Thursday PM update: Various media reports (including WTOP) now have the total at 500 million accounts. There’s been some speculation that it was “state sponsored” and we’re hearing that the hack occurred in 2014. User names, passwords, dates of birth, possibly phone numbers, plus answers to security questions, were exposed. So, if you had a Yahoo account in 2014 and haven’t since changed your password, you should do so now. And keep it unique – not the same one you might use for other services. Then, change your security questions/answers as well!
We don’t know all the details yet. But we do know enough to strongly suggest changing your password(s) on any Yahoo accounts. We’ll update this post as the details become available; however, given the potential impact, we wanted to get the pre-alert out there…
Here’s a small sampling of today’s technology headlines surrounding this massive breach. Updates to come…
You can also click here to generate your own Google results page with up-to-the minute information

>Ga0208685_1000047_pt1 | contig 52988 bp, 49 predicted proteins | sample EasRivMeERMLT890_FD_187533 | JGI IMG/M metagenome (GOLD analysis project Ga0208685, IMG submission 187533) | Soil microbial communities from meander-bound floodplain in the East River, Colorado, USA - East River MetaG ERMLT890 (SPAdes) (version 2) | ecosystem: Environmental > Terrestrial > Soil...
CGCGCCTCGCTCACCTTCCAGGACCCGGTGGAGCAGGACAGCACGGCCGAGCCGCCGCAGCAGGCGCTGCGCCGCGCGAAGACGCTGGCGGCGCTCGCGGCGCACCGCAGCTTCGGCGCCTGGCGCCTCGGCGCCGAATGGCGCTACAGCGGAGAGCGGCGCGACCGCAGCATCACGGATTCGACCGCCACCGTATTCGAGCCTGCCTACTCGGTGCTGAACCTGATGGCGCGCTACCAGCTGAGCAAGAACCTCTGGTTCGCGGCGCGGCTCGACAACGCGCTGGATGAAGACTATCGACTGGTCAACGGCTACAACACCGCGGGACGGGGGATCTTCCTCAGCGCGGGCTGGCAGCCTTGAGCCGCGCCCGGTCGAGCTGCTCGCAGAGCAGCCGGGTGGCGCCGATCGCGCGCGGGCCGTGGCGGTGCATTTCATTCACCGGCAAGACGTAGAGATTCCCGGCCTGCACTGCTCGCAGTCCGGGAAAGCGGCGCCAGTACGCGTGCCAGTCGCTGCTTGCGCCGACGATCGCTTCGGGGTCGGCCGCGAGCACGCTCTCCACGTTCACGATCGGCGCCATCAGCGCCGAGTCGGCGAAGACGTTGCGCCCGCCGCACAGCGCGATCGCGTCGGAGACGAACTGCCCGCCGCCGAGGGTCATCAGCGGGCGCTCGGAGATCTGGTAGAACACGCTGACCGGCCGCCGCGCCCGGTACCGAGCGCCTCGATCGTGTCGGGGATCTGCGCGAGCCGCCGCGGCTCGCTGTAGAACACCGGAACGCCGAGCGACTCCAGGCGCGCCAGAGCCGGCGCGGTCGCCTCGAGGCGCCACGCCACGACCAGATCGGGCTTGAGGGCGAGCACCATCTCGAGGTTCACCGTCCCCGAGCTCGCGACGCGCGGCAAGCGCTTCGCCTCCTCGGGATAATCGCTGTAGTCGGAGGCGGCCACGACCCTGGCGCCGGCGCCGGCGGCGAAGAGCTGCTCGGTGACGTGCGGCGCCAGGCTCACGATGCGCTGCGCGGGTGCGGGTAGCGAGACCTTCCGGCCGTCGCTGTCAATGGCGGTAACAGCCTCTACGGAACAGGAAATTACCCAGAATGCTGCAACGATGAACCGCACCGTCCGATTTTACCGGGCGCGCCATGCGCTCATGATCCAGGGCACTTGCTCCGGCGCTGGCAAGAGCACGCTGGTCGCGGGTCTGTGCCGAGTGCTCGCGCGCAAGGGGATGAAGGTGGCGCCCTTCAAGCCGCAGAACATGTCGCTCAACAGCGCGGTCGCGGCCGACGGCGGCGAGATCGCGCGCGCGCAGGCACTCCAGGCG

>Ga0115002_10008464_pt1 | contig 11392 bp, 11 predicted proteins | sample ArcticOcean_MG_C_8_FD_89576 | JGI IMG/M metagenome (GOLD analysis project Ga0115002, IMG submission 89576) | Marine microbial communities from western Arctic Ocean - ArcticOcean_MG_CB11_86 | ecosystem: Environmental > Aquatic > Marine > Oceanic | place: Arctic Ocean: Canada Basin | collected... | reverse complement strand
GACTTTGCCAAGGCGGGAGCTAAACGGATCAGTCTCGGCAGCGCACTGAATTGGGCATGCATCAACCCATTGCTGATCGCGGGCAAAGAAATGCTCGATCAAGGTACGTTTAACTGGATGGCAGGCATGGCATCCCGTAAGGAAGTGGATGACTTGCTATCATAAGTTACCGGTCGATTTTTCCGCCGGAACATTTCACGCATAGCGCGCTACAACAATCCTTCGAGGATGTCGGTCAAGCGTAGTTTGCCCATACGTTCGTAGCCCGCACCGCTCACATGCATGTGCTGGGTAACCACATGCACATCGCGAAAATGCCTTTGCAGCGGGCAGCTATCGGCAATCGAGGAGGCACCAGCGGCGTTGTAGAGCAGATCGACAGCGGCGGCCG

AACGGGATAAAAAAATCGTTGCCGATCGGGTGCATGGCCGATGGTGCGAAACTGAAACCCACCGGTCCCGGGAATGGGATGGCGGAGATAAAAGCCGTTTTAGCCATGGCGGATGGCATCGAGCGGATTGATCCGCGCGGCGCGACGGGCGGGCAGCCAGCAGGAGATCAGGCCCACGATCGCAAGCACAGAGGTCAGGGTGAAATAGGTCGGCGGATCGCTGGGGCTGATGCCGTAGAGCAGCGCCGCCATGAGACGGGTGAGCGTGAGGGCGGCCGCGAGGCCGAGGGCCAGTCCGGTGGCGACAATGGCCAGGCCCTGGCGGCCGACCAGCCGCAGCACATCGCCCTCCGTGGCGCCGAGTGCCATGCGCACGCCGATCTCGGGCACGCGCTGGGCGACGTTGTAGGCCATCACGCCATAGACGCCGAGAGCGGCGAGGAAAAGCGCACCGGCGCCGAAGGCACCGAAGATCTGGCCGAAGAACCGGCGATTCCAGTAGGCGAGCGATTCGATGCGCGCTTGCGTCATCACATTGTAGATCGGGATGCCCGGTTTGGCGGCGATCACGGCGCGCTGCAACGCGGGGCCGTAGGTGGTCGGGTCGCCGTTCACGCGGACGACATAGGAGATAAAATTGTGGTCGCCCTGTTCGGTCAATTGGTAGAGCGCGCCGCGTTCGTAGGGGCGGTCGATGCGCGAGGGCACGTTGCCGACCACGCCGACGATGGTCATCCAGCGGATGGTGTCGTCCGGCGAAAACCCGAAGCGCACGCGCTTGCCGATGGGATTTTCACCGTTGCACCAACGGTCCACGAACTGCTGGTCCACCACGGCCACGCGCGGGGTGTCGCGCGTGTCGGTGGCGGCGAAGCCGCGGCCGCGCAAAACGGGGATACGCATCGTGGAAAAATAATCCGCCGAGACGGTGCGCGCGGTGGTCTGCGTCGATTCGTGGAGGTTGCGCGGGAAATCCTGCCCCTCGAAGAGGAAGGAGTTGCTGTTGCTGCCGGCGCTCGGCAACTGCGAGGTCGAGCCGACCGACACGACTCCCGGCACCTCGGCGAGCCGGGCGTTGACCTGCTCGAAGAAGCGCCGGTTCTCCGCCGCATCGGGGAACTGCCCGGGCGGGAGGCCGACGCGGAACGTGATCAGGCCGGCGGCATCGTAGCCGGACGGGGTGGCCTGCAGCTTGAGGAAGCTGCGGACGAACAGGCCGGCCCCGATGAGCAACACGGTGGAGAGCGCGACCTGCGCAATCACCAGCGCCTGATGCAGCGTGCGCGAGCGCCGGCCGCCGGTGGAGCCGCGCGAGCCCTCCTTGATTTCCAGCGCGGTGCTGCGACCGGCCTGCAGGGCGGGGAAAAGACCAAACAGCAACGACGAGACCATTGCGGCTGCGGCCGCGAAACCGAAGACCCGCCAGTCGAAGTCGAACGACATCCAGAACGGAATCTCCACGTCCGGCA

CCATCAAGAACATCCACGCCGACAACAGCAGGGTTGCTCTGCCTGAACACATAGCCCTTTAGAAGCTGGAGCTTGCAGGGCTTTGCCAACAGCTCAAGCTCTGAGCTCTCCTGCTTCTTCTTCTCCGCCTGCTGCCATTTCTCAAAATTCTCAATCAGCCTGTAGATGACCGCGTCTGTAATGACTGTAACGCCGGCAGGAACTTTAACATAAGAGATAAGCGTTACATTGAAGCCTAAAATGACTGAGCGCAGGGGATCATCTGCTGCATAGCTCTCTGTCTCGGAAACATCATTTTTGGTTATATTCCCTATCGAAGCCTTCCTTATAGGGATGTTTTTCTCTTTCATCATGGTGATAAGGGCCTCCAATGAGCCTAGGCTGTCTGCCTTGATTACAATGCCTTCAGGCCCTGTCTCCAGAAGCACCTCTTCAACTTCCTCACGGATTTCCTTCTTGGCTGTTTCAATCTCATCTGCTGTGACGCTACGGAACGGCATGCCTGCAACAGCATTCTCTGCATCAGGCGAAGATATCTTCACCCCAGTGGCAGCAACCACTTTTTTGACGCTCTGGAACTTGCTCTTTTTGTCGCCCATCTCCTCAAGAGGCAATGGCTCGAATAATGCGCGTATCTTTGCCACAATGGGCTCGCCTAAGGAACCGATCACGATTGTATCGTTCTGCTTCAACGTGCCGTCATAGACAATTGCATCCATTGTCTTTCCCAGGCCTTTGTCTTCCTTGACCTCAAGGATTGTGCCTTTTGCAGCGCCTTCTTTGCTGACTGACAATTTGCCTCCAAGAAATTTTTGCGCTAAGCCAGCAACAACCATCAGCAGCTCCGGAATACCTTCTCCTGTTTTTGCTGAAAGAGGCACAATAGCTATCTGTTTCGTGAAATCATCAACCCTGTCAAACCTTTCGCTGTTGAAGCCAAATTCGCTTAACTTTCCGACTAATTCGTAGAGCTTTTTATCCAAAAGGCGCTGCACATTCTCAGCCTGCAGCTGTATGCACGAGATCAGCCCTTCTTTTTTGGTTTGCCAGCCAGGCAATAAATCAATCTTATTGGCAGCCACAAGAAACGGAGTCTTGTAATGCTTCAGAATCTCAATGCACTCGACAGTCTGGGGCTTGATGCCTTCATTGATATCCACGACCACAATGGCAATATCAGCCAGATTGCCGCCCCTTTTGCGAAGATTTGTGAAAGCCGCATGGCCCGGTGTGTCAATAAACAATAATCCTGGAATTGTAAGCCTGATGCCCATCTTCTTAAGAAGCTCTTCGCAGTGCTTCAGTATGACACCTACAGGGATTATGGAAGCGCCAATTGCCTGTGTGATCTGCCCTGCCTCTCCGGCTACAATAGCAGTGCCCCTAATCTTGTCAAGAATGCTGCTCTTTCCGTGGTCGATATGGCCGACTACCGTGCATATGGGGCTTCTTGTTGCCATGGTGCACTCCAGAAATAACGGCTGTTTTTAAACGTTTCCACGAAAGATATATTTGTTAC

Let Google do the preliminary research for you!
Ever wondered what the other options were? If you’re considering a purchase and aren’t sure what else is out there that may be a better choice, just search for whatever vs… and watch Google do the rest:
Wonder what other search engines are out there?
How about alternatives to photoshop?
It’s sometimes a two-edged sword, this privacy thing. We benefit from a HUGE amount of FREE online services from a wide variety of sources, but at the expense of being exposed to marketing and advertising. Targeted marketing and advertising. “And how do they target?” you might ask. By tracking your online travels via cookies and other methods.
Sometimes you want to forgo some of the ‘conveniences’ made possible by tracking — or perhaps you’re just borrowing a friend’s PC or tablet and don’t want him seeing what you did or where you went: hop over to “incognito” mode – all the major browers offer it under various names.
Here’s Google’s quick reference on their version
(click the pick for a quick trip to the full post):
Excellent about online security. You did know that today is “Safer Internet Day,” didn’t you?!
This is an excellent article from NPR’s website about the issues surrounding “Net Neutrality” that you owe it to yourself to read. Unless, of course, you don’t care about continued growth and innovation made possible by the openness of the internet, without heavy handed government regulation.
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